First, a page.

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>> Hi, this is Module 25 of an Introduction to Engineering Mechanics.

Â Today we're going to, apply the 2D equilibrium equations that we've learned

Â use the tool of a free body diagram that we've learned about.

Â And we're going to solve for the force reactions and moment reactions acting on a

Â body that keep it in static equilibrium. So this is kind of the culmination of what

Â we try, been trying to get up to in, in the course.

Â So just as a review, static equilibrium equations, the forces and the moments must

Â be balanced in scale or form that leads to three equations of equilibrium, three

Â independent equations of equilibrium. The sum of the forces in the x and y equal

Â to zero, and the sum of the moments about any point that we choose must be equal to

Â zero. So here is the example that I had you do

Â last module, to, to draw the free body diagram and so this was the example and I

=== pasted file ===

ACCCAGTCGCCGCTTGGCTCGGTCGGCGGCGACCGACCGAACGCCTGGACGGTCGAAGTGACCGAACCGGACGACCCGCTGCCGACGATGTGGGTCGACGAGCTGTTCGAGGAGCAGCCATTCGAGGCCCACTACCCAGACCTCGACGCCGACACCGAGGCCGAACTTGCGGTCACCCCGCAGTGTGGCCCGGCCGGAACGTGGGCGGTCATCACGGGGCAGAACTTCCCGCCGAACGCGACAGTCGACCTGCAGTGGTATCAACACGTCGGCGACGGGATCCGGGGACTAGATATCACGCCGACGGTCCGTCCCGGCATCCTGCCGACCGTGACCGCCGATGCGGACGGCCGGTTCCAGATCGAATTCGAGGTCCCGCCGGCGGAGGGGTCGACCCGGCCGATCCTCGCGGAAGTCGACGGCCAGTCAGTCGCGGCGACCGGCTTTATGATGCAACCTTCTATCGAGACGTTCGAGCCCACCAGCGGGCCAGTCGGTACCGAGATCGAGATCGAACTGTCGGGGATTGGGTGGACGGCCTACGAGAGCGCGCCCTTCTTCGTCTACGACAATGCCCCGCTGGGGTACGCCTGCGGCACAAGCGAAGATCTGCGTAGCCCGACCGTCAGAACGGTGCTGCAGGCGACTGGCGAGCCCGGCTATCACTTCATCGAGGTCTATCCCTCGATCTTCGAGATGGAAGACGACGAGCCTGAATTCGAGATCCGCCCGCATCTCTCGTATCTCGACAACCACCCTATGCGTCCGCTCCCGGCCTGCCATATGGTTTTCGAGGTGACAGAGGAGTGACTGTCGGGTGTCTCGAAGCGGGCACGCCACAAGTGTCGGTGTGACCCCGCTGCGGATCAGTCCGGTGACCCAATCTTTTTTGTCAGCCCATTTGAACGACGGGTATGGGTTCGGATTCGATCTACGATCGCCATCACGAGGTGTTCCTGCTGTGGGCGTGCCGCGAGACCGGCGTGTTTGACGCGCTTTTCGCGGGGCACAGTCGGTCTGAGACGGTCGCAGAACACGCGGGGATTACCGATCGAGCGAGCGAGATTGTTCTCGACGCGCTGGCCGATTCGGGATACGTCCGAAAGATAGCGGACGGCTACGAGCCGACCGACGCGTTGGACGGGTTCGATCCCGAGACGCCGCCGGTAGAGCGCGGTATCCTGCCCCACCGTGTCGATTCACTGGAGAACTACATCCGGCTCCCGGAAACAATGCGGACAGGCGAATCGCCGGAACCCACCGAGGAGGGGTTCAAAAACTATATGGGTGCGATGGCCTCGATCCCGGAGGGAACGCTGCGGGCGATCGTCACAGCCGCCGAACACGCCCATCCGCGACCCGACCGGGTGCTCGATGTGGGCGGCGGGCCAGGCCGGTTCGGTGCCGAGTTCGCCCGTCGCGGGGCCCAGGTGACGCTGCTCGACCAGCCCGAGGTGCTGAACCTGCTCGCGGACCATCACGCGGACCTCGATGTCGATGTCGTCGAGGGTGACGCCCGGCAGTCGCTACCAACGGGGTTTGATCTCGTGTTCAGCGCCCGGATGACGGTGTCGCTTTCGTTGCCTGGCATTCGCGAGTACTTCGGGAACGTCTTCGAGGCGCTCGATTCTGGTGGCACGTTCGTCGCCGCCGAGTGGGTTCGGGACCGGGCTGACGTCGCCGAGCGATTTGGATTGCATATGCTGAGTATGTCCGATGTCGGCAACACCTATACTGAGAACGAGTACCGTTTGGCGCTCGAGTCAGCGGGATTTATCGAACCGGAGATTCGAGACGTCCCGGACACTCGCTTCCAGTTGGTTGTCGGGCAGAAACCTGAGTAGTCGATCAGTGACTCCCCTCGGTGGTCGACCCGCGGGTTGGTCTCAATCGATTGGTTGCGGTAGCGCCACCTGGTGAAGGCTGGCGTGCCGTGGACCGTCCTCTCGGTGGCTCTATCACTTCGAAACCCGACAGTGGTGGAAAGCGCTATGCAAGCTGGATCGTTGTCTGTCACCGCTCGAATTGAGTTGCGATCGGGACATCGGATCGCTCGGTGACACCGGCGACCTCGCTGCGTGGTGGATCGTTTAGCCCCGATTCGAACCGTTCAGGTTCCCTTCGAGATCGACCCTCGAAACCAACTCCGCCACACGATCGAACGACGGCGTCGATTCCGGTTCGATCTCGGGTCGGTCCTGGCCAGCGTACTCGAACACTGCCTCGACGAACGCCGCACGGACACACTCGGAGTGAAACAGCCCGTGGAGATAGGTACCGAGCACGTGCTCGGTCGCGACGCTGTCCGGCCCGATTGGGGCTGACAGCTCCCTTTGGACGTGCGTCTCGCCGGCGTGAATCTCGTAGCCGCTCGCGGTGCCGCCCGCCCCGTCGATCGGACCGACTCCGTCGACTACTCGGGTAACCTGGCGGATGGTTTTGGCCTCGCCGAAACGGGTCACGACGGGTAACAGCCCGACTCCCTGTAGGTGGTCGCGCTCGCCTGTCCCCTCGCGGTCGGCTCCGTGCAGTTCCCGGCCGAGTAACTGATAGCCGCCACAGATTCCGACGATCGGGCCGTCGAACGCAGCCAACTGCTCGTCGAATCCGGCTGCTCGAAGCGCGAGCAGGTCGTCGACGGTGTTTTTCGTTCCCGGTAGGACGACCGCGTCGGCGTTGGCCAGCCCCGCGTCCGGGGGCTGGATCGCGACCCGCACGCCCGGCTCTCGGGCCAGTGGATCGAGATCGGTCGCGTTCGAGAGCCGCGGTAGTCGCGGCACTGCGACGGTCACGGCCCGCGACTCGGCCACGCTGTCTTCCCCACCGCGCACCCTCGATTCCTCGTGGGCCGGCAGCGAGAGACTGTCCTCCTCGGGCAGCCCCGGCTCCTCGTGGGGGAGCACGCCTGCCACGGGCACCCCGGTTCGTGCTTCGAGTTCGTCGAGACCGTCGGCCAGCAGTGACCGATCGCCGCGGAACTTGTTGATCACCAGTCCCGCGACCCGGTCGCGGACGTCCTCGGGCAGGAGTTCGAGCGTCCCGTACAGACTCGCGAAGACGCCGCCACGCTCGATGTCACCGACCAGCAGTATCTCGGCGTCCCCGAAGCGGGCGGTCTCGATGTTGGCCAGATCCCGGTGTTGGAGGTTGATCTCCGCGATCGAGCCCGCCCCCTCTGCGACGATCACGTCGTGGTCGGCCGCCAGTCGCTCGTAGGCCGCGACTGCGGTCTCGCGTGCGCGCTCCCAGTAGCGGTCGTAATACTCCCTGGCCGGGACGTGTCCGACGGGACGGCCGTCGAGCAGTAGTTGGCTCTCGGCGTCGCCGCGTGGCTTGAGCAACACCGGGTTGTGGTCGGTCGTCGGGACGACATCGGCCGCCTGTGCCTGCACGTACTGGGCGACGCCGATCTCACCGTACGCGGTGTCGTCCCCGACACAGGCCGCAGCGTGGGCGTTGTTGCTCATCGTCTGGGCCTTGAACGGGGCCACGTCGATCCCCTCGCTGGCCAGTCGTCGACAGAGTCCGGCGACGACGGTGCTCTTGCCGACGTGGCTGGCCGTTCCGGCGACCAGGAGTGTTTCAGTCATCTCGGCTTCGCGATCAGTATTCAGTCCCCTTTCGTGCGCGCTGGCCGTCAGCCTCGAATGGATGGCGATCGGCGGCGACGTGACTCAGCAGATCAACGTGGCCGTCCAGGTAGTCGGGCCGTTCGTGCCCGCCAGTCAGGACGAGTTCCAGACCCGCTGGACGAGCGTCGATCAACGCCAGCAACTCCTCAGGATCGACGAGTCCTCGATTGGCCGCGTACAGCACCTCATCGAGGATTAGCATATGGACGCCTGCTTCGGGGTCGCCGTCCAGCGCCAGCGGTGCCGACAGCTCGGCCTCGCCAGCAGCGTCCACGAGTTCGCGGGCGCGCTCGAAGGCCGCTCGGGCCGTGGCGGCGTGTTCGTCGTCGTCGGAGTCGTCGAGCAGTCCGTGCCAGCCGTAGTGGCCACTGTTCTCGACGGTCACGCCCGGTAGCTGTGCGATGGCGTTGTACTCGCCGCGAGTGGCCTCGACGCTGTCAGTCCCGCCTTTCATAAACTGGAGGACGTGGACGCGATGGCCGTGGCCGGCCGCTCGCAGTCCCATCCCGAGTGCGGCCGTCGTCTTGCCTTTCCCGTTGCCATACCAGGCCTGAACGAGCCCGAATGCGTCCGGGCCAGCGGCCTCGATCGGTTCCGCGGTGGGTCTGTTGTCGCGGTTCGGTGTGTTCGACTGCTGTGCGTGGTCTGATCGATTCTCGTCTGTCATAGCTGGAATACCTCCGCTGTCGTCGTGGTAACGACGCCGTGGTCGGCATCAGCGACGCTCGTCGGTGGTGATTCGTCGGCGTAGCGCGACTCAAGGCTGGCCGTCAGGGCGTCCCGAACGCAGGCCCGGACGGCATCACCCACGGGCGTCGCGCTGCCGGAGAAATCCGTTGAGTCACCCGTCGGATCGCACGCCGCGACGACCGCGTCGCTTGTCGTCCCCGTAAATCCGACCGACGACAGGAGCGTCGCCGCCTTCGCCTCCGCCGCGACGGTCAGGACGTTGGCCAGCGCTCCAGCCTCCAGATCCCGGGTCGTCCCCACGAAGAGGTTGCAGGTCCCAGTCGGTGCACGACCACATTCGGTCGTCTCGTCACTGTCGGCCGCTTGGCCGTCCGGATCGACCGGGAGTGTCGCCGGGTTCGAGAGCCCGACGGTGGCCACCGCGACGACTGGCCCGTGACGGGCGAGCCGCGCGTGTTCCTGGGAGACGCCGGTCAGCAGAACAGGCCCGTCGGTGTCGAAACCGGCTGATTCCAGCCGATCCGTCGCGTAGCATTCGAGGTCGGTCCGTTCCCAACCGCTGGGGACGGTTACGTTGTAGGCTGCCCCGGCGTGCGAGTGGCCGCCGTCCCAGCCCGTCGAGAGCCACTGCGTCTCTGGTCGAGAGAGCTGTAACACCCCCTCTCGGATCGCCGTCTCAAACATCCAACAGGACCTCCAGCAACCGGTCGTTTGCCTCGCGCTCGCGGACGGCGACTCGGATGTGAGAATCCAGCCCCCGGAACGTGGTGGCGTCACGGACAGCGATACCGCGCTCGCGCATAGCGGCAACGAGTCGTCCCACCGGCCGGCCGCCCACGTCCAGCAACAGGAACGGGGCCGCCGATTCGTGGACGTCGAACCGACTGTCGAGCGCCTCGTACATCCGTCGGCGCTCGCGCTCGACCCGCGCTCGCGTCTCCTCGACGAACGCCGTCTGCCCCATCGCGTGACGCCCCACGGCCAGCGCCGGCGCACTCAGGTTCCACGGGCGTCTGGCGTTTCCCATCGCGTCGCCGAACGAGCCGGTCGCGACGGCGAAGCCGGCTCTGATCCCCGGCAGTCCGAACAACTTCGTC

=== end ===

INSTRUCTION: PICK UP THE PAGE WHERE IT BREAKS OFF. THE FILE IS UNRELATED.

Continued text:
Â asked you to draw the free body diagram. This is the result that you should have

Â come up with, and so now that we have that result we're going to use the equilibrium

Â equations to find out. What are the force reactions, Ax, Ay and

Â By to hold this body in static equilibrium?

Â And you can see that I'm, I'm, I'm pleased with what I, I see so far, because I have

Â three unknowns and I have three independent equations, so hopefully we'll

Â be able to solve for all of those, those reactions.

Â And so let's start off with the sum of the forces in the x direction.

Â Fb equal to 0, I have to choose an arbitrary sign convention.

Â I'll say to the right is positive. And if I do that now on my free body

Â diagram I see Ax is to the right as I've drawn it, so that's positive.

Â We see that the 3 5ths component of the 600 Newton force is to the right, so

Â that's also positive, so we have plus 3 5ths Of 600 positive.

Â And that looks like all of the forces that we have in the x direction, so we're going

Â to set that equal to 0, that has to be balanced.

Â And if we do that we find out that ax equals minus 320.

Â And so, what that means is, I've drawn Ax on my free body diagram to the right.